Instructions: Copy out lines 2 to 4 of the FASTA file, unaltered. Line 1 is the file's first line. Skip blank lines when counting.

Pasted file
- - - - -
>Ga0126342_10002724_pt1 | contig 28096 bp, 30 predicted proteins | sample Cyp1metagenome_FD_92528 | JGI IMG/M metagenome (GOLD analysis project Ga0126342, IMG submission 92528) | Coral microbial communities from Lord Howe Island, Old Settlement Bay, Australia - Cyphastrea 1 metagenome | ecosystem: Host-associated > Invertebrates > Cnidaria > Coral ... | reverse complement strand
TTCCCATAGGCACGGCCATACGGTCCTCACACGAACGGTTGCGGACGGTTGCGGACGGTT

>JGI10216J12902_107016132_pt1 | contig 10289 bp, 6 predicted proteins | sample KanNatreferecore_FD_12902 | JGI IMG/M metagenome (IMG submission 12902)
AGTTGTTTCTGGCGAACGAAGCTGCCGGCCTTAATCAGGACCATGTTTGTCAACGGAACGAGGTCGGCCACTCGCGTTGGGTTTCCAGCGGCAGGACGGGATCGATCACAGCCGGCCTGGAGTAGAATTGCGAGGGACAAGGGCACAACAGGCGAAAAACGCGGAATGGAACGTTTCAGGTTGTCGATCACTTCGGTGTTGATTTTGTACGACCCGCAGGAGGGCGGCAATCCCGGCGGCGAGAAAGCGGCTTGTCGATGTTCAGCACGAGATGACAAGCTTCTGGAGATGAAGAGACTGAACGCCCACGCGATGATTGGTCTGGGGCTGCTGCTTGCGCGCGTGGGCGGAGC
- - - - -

TTCCCATAGGCACGGCCATACGGTCCTCACACGAACGGTTGCGGACGGTTGCGGACGGTT

>JGI10216J12902_107016132_pt1 | contig 10289 bp, 6 predicted proteins | sample KanNatreferecore_FD_12902 | JGI IMG/M metagenome (IMG submission 12902)
AGTTGTTTCTGGCGAACGAAGCTGCCGGCCTTAATCAGGACCATGTTTGTCAACGGAACGAGGTCGGCCACTCGCGTTGGGTTTCCAGCGGCAGGACGGGATCGATCACAGCCGGCCTGGAGTAGAATTGCGAGGGACAAGGGCACAACAGGCGAAAAACGCGGAATGGAACGTTTCAGGTTGTCGATCACTTCGGTGTTGATTTTGTACGACCCGCAGGAGGGCGGCAATCCCGGCGGCGAGAAAGCGGCTTGTCGATGTTCAGCACGAGATGACAAGCTTCTGGAGATGAAGAGACTGAACGCCCACGCGATGATTGGTCTGGGGCTGCTGCTTGCGCGCGTGGGCGGAGC